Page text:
diflucan bloating

August 5, 2012

The Asian Man

Growing up in highly Americanized Manila, most of my role models were Caucasian.  I saw more Hollywood movies than local ones, and even the Philippines’ own film industry was dominated by actors with Western features.  With this post, I celebrate the familiar handsomeness of the oft neglected Asian man: with our noses not quite as high, faces not quite as sharp and chiseled, and eyes not quite as light or as deep-set—but not any less piercing or prepossessing.  Let these men of style teach us a nugget or two about how to work with our own features, and as for you, gentlemen, and ladies, of other colors, enjoy the inspiring photographs all rendered in grayscale for your harmonious viewing.

Inevitably, I must start with my own personal style star, Hong Kong actor Tony Leung. In his much-celebrated portrayal of Chow Mo-Wan in Wong Kar-Wai's "In the Mood for Love", he demonstrates how a man of relatively small stature can don a sharp, classic suit, slick back his hair, and break hearts across borders.

Tony Leung illustrates the importance of also looking good in one's down time, showing how an outfit comprised of a waffle-knit tank top and wet hair can be enhanced with healthy muscle tone and a burning look.

The Philippines' own Richard Gomez stood out during his time because of his darker skin and masculine Filipino features. He strikes the balance between smart and rugged, pairing his signature left earring and eyebrow scar with a white shirt so fresh and clean.

In Lust, Caution (2007) Leehom Wang, shows us that if we get over our hangups of perpetuating stereotypes (read: sushi chef or Chairman Mao), Asian men can look great in everyday versions of traditional Asian garb.

And even in versions fit for fighting under the Chinese Imperial Court, as shown by Takeshi Kaneshiro.

Akira Kurosawa's male muse Toshiro Mifune, fills my to-try list with these looks from his 1970's movies. To try (clockwise): a fur stole and a slim turtleneck indoors, tendrils, casually parted semi-long hair with a mustache, slicked-back hair and light tailored clothes with Clubmasters.

I like how George Takei's stark looks compliment the futurism of his Star Trek costumes. If you aren't following him on Facebook yet, I urge you to do it now.

Korea's Byun-hun Lee spins the much-feared bowl-cut on its head and takes it from Romulan to ruggedly handsome hit-man.

Jung Woo-sung, Kim Bum, and the merits of going to the gym, a cutesy tattoo, and an Elven ponytail with sideburns

Ken Watanabe shows that by embracing our distinguishing features (in his case, the mustache and the stern look) and dressing sensibly (close-cut, clean haircut, classic tailoring), we will only get better with age.

photographs via Tumblr


  • wcgut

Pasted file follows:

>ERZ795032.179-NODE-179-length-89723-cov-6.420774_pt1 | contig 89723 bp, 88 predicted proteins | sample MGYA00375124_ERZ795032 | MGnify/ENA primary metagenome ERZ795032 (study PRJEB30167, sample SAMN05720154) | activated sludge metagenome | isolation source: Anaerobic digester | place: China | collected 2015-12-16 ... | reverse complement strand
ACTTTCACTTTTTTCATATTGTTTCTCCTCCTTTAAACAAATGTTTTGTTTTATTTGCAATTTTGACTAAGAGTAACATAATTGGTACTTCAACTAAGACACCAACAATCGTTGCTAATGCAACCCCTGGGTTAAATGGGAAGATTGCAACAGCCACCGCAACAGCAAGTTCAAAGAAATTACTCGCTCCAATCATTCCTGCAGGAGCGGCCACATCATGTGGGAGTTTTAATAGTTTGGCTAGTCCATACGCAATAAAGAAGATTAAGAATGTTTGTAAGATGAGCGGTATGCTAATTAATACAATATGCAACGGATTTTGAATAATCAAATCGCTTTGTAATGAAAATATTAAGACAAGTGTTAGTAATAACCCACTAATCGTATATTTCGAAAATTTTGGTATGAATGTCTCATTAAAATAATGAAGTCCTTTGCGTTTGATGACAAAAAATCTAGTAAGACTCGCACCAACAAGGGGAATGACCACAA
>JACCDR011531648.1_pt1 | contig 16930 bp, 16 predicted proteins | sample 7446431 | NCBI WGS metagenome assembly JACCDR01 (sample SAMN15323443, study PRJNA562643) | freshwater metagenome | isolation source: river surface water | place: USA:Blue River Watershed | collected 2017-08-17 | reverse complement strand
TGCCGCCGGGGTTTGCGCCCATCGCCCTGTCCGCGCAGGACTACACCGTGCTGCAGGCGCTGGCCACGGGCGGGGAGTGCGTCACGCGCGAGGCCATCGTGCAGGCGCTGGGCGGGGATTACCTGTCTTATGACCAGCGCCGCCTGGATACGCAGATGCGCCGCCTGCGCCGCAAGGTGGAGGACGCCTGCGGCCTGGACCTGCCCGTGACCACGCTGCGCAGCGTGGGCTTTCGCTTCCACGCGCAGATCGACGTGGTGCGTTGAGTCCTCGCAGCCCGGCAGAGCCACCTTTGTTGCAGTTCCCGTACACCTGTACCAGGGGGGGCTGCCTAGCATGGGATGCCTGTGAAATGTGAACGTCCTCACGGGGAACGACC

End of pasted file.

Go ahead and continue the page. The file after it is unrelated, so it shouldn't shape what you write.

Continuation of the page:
August 6th, 2012 at 1:54 pm

    this is a frigging awesome post. when i was like 12 growing up and stuff, tony leung was the poster boy on my wall. and after i grew up and had a chance to do a shoot with leehom in hong kong, i almost shit mah pants, :P

  • Izzy
    August 6th, 2012 at 4:18 pm

    K: I would love to see that shoot with Leehom! Can you e-mail me some of it? xx

  • Danny
    August 7th, 2012 at 5:28 am

    Very interesting!

  • wcgut
    August 7th, 2012 at 10:05 am

    in your dreams! that shoot from 12 years ago is all mine! :: screams ::

  • Syed
    August 10th, 2012 at 1:02 pm

    I know what you mean, I grew up watching Hitchcocks and films from the ’50s that definitely influenced my tastes. But at the same time I used to watch ’60s and ’70s Bollywood films (when they were stylish, unlike the garbage of today), so I had that coming in as well. Of course as a teenager I discovered ’80s Hong Kong cinema, so that changed my perspective as well. It’s odd though, I feel all of those different directions leading in quite a harmonious fashion to the same place – not necessarily connected by aesthetics, but rather an approach to style. I think costume designers had a far more creative input than they do now, or maybe it’s simply that the films are such a product of their times that they stand out so clearly when compared to films today.

  • Aki
    December 25th, 2012 at 9:29 pm

    That is so correct! I had the same problem when I was growing up in Sweden & if it´s hard to find inspiration for the asian girls , trust me it´s even harder for the asian guys. I love though how the asian man is more featured in campaigns, editoriials, etc. And…btw, Tony Leung is awesome!

Leave a Reply

Your email address will not be published. Required fields are marked *

one × four =

You may use these HTML tags and attributes: <a href="" title=""> <abbr title=""> <acronym title=""> <b> <blockquote cite=""> <cite> <code> <del datetime=""> <em> <i> <q cite=""> <strike> <strong>